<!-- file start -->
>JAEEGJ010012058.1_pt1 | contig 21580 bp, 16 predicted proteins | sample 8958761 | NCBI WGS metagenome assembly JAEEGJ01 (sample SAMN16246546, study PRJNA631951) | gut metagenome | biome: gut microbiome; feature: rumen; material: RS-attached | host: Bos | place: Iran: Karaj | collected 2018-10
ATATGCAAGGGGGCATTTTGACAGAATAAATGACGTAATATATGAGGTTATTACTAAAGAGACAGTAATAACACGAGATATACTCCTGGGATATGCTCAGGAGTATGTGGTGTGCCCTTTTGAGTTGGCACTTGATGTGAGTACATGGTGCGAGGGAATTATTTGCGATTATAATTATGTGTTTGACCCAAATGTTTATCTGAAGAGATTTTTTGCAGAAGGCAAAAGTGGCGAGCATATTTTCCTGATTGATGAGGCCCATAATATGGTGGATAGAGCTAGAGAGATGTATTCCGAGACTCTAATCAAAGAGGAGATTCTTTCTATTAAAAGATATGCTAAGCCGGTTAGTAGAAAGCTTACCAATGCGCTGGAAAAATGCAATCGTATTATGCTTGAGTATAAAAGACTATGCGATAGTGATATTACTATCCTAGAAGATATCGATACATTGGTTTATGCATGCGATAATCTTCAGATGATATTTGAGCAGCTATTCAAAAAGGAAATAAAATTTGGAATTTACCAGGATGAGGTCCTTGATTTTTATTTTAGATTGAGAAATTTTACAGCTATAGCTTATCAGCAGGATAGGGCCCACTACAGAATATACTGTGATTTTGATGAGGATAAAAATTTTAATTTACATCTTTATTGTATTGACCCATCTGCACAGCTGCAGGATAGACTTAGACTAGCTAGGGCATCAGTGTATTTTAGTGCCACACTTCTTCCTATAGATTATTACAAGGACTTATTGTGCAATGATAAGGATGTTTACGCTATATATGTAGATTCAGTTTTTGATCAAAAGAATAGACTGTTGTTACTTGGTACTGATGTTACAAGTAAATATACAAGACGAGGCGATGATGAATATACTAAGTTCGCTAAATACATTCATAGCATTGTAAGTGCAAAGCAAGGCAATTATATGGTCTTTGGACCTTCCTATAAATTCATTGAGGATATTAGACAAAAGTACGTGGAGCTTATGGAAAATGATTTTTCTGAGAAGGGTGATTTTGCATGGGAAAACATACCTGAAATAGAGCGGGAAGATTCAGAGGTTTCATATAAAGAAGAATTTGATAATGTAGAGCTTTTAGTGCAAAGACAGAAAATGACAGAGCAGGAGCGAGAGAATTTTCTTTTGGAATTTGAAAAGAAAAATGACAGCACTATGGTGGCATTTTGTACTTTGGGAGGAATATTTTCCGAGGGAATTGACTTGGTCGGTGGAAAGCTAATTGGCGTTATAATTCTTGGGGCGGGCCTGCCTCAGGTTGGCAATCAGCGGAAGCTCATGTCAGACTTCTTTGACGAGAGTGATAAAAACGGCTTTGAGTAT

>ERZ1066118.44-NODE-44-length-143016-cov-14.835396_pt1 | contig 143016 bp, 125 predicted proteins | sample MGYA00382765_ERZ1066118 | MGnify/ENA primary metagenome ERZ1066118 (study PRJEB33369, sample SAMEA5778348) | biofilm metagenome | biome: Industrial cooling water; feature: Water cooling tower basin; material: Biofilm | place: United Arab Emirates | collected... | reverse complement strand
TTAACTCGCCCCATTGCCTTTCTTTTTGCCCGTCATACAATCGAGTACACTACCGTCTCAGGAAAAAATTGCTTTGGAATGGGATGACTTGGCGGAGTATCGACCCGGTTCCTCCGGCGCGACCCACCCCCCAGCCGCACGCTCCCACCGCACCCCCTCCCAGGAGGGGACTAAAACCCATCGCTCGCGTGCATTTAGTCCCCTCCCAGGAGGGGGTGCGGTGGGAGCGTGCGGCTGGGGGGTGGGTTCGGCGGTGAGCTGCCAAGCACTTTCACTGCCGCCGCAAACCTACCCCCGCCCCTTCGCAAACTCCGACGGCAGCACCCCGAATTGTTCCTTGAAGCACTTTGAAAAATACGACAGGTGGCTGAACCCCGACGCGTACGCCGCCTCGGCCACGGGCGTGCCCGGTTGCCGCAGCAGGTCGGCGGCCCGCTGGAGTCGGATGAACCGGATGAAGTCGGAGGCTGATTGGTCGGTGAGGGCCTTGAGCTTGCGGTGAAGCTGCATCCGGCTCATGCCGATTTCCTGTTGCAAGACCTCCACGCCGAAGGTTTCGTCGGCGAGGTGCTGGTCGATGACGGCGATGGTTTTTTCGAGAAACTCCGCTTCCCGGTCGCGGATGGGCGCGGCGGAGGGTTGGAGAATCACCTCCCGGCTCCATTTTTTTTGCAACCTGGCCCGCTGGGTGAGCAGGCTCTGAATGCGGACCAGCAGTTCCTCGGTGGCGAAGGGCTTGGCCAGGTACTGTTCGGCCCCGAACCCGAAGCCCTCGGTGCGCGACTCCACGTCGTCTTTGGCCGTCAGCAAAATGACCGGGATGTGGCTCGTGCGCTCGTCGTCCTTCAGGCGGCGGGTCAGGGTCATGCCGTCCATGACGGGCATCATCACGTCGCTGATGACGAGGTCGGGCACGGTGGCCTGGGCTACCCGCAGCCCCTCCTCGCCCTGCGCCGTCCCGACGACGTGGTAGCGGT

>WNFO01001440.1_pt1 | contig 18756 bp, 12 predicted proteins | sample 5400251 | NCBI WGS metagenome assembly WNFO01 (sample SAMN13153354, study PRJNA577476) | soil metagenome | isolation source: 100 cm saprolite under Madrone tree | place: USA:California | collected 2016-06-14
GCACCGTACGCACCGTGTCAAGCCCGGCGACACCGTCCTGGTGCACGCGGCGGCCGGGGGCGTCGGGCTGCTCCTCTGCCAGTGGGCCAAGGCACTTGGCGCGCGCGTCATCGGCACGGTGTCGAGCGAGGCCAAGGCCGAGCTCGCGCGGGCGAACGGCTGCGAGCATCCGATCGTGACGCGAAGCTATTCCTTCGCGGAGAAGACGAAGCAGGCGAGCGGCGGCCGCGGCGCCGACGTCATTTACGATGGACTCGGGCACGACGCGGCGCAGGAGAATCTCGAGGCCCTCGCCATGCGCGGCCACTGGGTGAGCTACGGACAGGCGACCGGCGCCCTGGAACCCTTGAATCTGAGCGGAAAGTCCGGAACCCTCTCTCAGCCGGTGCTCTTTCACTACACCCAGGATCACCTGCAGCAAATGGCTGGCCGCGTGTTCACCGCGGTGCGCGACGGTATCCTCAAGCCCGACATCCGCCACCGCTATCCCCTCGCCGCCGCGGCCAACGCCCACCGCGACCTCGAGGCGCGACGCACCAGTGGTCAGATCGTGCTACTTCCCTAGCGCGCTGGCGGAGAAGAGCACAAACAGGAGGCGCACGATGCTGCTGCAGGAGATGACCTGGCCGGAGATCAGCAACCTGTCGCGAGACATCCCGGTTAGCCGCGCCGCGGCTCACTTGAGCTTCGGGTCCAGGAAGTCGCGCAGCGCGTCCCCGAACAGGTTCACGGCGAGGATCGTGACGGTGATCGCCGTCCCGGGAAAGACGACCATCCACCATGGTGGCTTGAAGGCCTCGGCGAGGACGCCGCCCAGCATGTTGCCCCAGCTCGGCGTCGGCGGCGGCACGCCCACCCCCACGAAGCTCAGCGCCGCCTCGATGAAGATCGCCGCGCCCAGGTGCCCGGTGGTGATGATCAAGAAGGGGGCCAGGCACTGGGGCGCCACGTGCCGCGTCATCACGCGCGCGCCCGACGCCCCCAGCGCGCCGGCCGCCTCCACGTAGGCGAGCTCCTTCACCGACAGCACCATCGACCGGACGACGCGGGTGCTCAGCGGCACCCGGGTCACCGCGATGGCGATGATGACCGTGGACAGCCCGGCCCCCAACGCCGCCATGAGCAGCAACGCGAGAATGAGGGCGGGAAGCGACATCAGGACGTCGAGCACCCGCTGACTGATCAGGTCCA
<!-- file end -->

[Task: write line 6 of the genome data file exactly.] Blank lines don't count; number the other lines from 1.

GCACCGTACGCACCGTGTCAAGCCCGGCGACACCGTCCTGGTGCACGCGGCGGCCGGGGGCGTCGGGCTGCTCCTCTGCCAGTGGGCCAAGGCACTTGGCGCGCGCGTCATCGGCACGGTGTCGAGCGAGGCCAAGGCCGAGCTCGCGCGGGCGAACGGCTGCGAGCATCCGATCGTGACGCGAAGCTATTCCTTCGCGGAGAAGACGAAGCAGGCGAGCGGCGGCCGCGGCGCCGACGTCATTTACGATGGACTCGGGCACGACGCGGCGCAGGAGAATCTCGAGGCCCTCGCCATGCGCGGCCACTGGGTGAGCTACGGACAGGCGACCGGCGCCCTGGAACCCTTGAATCTGAGCGGAAAGTCCGGAACCCTCTCTCAGCCGGTGCTCTTTCACTACACCCAGGATCACCTGCAGCAAATGGCTGGCCGCGTGTTCACCGCGGTGCGCGACGGTATCCTCAAGCCCGACATCCGCCACCGCTATCCCCTCGCCGCCGCGGCCAACGCCCACCGCGACCTCGAGGCGCGACGCACCAGTGGTCAGATCGTGCTACTTCCCTAGCGCGCTGGCGGAGAAGAGCACAAACAGGAGGCGCACGATGCTGCTGCAGGAGATGACCTGGCCGGAGATCAGCAACCTGTCGCGAGACATCCCGGTTAGCCGCGCCGCGGCTCACTTGAGCTTCGGGTCCAGGAAGTCGCGCAGCGCGTCCCCGAACAGGTTCACGGCGAGGATCGTGACGGTGATCGCCGTCCCGGGAAAGACGACCATCCACCATGGTGGCTTGAAGGCCTCGGCGAGGACGCCGCCCAGCATGTTGCCCCAGCTCGGCGTCGGCGGCGGCACGCCCACCCCCACGAAGCTCAGCGCCGCCTCGATGAAGATCGCCGCGCCCAGGTGCCCGGTGGTGATGATCAAGAAGGGGGCCAGGCACTGGGGCGCCACGTGCCGCGTCATCACGCGCGCGCCCGACGCCCCCAGCGCGCCGGCCGCCTCCACGTAGGCGAGCTCCTTCACCGACAGCACCATCGACCGGACGACGCGGGTGCTCAGCGGCACCCGGGTCACCGCGATGGCGATGATGACCGTGGACAGCCCGGCCCCCAACGCCGCCATGAGCAGCAACGCGAGAATGAGGGCGGGAAGCGACATCAGGACGTCGAGCACCCGCTGACTGATCAGGTCCA